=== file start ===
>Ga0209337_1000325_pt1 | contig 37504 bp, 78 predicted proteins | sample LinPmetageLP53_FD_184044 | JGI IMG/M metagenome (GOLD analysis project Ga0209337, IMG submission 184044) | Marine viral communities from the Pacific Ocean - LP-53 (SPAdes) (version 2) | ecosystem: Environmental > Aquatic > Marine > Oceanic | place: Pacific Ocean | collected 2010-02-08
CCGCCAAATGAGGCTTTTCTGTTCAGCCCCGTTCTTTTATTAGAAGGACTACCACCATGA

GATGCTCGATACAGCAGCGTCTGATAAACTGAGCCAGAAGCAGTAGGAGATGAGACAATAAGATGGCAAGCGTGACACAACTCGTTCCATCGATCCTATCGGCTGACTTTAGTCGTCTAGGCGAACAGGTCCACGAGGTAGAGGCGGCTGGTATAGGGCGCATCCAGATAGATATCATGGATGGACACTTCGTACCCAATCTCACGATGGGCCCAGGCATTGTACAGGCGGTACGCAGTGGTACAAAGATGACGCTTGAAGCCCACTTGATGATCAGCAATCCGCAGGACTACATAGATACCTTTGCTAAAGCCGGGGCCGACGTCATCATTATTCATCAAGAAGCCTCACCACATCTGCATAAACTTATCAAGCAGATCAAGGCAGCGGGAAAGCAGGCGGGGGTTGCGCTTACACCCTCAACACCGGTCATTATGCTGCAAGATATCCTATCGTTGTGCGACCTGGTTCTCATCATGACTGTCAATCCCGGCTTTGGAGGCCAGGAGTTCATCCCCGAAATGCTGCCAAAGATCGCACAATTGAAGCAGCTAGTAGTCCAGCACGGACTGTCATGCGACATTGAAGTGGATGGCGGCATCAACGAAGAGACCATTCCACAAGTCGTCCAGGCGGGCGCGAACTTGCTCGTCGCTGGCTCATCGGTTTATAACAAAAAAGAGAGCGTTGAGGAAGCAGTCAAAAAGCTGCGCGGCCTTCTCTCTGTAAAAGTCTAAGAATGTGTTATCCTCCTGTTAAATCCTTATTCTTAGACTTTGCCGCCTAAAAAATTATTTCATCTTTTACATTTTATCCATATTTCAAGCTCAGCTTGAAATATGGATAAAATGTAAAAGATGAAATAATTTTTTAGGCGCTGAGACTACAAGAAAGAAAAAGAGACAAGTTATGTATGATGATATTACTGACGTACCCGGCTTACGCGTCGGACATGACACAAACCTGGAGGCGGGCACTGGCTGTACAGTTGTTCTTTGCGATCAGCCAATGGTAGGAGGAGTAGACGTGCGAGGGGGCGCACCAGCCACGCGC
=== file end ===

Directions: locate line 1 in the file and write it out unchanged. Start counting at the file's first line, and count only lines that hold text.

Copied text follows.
>Ga0209337_1000325_pt1 | contig 37504 bp, 78 predicted proteins | sample LinPmetageLP53_FD_184044 | JGI IMG/M metagenome (GOLD analysis project Ga0209337, IMG submission 184044) | Marine viral communities from the Pacific Ocean - LP-53 (SPAdes) (version 2) | ecosystem: Environmental > Aquatic > Marine > Oceanic | place: Pacific Ocean | collected 2010-02-08